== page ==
UPDATE April 2017: Comedian Jason Manford likes this post so much that he made a video of it! 

* according to my husband

After the doctor gently told us that our 14-month-old son had pneumonia and tonsillitis, I put my faith in strong antibiotics, an inhaler and Calpol to help him recover, all washed down with extra boob, plenty of snuggles and back to back episodes of In The Night Garden.

The adventures of Iggle Piggle and friends will always remind me of these past few days, cuddling up with my poorly boy and seeing him improve little by little. I’m finding myself humming the opening theme and working the words into my everyday conversations.

The night is black

And the stars are bright

And the sea is dark and deep,

But someone I know is safe and snug

And they’re drifting off to sleep.

Round and round,

A little boat

No bigger than your hand,

Out on the ocean,

Far away from land.

Take the little sail down,

Light the little light.

This is the way to the garden in the night.

I get a little shiver down my spine whenever I hear these words, especially the last few lines. It’s so zen, isn’t it? Take your sail down to get where you’re going; take your light with you to see the way in the darkness.

With echoes of the much-loved bedtime favourite The Going to Bed Book by Sandra Boynton (“The moon is high. The sea is deep. They rock and rock and rock to sleep”), this restful beginning grabs my son’s attention and leaves him spellbound.

But thanks to my husband, I now have a shadow meaning chasing my little shiver of pleasure as Iggle Piggle beds down for his journey.

Do not read further if you want to keep this image from your mind……

So, hubby says: Iggle Piggle is a dying sailor, blue with cold. Facing his unavoidable, lonely demise adrift in the middle of the ocean, far from land and hope of rescue, he admires the beauty of the night sky and acknowledges the vastness of the sea which will claim him. He decides to take down the sail to use for warmth, knowing that he no longer needs to it to help him get anywhere, and lights a lamp to aid retrieval of his body, should a boat happen to pass.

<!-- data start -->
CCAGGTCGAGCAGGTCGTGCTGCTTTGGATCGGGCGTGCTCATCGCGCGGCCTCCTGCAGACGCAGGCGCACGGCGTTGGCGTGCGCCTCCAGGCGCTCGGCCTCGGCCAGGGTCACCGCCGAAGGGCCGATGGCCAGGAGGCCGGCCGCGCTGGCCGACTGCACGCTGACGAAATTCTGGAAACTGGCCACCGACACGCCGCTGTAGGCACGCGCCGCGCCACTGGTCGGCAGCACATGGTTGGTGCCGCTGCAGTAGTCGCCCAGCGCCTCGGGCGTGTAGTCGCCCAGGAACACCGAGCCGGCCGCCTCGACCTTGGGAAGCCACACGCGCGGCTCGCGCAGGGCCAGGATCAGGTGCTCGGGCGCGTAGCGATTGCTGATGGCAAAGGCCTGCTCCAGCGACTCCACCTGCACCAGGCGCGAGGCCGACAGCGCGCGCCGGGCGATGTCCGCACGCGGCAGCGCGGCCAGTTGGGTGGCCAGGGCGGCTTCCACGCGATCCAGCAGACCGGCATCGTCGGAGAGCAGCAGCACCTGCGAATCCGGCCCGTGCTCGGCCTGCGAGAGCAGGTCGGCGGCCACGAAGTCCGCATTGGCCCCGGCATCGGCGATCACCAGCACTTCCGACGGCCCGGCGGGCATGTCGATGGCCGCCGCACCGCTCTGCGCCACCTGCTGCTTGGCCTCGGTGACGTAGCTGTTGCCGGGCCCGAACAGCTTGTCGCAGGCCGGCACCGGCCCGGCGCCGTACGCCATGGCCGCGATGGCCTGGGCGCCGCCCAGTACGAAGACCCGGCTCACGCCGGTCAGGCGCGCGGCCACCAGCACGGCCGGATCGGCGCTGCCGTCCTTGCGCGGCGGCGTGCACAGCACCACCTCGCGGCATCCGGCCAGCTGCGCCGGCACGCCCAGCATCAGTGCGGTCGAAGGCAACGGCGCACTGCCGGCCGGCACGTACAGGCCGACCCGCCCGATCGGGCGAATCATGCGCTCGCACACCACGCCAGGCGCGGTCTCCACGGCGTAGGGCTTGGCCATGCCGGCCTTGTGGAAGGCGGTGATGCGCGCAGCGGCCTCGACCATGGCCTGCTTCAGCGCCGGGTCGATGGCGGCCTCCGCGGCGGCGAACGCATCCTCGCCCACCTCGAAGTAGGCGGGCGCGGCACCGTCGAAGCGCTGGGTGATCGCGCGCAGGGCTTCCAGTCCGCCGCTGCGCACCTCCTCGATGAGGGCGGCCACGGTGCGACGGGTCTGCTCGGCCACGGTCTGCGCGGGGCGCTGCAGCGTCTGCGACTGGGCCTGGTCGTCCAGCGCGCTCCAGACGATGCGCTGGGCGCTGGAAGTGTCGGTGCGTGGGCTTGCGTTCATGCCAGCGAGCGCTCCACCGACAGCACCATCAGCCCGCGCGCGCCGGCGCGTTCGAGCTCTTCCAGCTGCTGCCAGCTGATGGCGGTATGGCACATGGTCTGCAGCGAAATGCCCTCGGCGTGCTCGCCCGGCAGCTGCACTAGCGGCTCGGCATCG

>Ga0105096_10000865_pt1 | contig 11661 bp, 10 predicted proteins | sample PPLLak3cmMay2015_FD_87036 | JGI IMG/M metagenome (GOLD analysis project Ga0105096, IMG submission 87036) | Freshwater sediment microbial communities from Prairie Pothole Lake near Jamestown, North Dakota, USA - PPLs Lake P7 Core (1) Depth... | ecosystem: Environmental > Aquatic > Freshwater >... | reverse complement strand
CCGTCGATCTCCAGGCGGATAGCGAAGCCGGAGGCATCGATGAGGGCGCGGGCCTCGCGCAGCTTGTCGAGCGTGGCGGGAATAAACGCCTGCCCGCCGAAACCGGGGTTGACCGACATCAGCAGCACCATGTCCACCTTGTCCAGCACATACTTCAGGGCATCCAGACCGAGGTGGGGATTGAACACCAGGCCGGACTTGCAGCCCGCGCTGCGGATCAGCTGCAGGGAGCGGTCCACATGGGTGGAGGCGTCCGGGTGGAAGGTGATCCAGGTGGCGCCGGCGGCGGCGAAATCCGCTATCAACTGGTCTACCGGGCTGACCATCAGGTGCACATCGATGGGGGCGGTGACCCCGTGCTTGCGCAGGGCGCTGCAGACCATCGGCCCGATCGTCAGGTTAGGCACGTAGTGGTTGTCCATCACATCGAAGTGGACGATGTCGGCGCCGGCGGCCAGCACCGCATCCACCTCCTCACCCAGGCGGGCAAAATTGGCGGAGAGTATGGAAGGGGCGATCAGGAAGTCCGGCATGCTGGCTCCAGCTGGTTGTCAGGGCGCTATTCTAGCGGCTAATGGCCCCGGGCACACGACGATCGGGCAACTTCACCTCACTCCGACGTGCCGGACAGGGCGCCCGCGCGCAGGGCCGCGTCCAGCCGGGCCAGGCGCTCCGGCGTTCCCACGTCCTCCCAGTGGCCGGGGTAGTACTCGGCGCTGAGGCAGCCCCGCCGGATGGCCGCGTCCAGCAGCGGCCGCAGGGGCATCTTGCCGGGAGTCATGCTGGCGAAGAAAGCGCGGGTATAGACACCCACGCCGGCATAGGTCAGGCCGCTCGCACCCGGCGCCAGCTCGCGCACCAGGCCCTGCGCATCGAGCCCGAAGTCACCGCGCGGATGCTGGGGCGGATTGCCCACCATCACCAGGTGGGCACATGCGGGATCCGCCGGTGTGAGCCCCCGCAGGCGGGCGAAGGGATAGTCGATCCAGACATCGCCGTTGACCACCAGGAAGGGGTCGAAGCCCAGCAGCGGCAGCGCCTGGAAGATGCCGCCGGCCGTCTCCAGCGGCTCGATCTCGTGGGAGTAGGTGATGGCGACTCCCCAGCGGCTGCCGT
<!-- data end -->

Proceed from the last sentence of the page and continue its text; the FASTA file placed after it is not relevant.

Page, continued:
As he sails towards the garden in the night – death – he starts seeing flowers in front of his eyes and hallucinates happier times of running towards his (departed) friends, who are waiting to greet him in the sunshine. He imagines more and more fanciful things – colourful birds, huge inflatables bouncing along with manic grins, Tardis-like transportation bigger inside than out – until all his friends leave him behind.

At the end of the programme, Iggle Piggle is of course the last to go to sleep, the last of his crew left. The omniscient narrator reassures him: “Don’t worry, Iggle Piggle! It’s time to go!” – something we would all want to feel in our final moments – and he drops down flat on his back, sailing off into the night back in his little boat.

Thanks for that, hubby.

* November 6th, edited to add:

I should mention that my hubby reckons I’ve painted an overly dark picture of what he said. “The Night Garden is not an unpleasant thing – it’s predominantly a paradise rather than a negative experience.” So there. Actually, we agree that it’s really just about the experience of falling asleep. There’s no point trying to force sleep; the only way to sleep and to dream is to take down your metaphorical sail. We all know that the harder you try, the more difficult it is to drop off. Sleep tight, Iggle Piggle 🙂

UPDATE April 2017: Comedian Jason Manford likes this post so much that he made a video of it!